The telling of true stories crops up again and again as a useful interaction technique. It’s easier to raise a dissenting view if you do so my telling a true story; and it easier for others to listen to you. Compare “Your idea won’t work”, with, “At my old job, we tried something similar and found that it was really hard to write queries against the data because…”

Some years ago I enjoyed reading the book In Good Company.  It highlighted the power of stories.  Now, years later, I can still remember key examples that were mentioned in the book. (Which illustrates another benefit of stories – they are memorable.)

From the back of the book:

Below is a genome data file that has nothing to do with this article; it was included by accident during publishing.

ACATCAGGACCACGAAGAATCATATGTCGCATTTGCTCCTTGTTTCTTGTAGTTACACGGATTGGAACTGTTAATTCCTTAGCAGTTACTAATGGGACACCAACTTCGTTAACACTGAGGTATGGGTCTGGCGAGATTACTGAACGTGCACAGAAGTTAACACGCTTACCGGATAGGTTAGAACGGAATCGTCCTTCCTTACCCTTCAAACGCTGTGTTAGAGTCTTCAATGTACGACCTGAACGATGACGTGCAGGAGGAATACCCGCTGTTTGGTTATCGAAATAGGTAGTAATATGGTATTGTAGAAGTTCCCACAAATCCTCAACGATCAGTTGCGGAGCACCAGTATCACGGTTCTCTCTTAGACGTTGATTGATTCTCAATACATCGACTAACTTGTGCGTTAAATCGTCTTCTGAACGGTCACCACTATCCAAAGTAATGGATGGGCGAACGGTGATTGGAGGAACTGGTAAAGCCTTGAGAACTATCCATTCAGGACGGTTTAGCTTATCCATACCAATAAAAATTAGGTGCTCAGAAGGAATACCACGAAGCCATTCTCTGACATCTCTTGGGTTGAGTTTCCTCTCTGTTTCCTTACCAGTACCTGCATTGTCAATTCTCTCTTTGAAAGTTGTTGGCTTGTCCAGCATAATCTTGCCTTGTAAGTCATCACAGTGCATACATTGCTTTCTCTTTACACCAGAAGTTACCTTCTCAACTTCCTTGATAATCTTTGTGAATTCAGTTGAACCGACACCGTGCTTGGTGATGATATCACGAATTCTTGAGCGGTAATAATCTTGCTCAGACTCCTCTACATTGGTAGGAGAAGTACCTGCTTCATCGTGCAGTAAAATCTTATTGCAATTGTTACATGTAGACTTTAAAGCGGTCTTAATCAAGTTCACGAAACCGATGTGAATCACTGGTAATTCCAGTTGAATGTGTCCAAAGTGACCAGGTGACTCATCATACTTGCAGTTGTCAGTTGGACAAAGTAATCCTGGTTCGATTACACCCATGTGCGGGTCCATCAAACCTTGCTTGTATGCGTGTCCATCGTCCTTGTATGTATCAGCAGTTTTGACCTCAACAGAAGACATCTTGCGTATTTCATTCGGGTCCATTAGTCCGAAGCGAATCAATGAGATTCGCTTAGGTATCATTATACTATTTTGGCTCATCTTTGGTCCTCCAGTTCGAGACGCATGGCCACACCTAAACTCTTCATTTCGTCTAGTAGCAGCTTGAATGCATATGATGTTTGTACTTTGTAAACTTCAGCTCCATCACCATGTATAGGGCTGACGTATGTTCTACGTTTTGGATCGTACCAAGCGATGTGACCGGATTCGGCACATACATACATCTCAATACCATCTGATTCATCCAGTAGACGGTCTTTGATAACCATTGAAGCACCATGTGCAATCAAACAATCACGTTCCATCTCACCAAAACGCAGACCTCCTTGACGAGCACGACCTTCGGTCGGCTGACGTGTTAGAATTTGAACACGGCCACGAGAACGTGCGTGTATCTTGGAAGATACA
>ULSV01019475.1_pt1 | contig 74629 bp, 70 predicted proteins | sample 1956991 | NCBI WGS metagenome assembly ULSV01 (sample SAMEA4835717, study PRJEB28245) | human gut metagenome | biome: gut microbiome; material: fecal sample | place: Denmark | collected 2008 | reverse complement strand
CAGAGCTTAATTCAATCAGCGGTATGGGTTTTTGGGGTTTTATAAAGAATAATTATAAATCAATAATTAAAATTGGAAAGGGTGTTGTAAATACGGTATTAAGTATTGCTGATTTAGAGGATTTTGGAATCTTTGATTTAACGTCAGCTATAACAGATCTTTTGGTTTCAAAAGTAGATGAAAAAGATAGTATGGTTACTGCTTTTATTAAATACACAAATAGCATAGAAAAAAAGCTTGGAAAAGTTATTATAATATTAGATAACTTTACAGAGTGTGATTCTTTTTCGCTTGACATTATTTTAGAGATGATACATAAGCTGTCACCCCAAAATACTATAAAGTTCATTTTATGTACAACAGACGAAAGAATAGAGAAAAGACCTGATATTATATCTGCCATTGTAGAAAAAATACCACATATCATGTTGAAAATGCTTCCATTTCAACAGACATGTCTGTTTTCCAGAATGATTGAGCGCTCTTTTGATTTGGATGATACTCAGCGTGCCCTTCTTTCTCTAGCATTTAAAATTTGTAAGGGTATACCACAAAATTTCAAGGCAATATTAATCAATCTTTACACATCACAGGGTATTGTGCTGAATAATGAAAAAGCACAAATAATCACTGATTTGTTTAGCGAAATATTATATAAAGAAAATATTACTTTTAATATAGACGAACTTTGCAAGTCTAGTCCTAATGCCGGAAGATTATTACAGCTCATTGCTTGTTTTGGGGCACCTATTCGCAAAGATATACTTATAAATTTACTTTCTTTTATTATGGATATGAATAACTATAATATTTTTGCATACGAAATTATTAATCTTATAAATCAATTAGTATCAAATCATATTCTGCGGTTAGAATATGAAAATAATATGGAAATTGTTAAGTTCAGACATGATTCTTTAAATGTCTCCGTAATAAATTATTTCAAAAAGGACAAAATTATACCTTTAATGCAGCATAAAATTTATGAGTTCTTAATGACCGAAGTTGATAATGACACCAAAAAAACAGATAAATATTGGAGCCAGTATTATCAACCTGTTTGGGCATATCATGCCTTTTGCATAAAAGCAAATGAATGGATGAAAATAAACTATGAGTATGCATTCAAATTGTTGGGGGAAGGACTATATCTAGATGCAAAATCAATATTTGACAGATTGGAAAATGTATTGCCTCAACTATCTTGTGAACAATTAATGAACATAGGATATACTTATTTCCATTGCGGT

“In Good Company is the first book to examine the role that social capital — a company’s “stock” of human connections such as trust, personal networks, and a sense of community — plays in thriving organizations.”

Sharing stories are a key tool in building social capital.  But there’s also much more to building social capital; much more that can and should be done to build up trust, personal networks and a sense of community.  The authors admit that many of their suggestions can seem like common sense.  But like many common sense ideas, they are not so commonly followed!  I’ve been lucky enough to spend the last few years in a team with excellent social capital… and it’s been a huge boost to our success and happiness. This stuff really matters!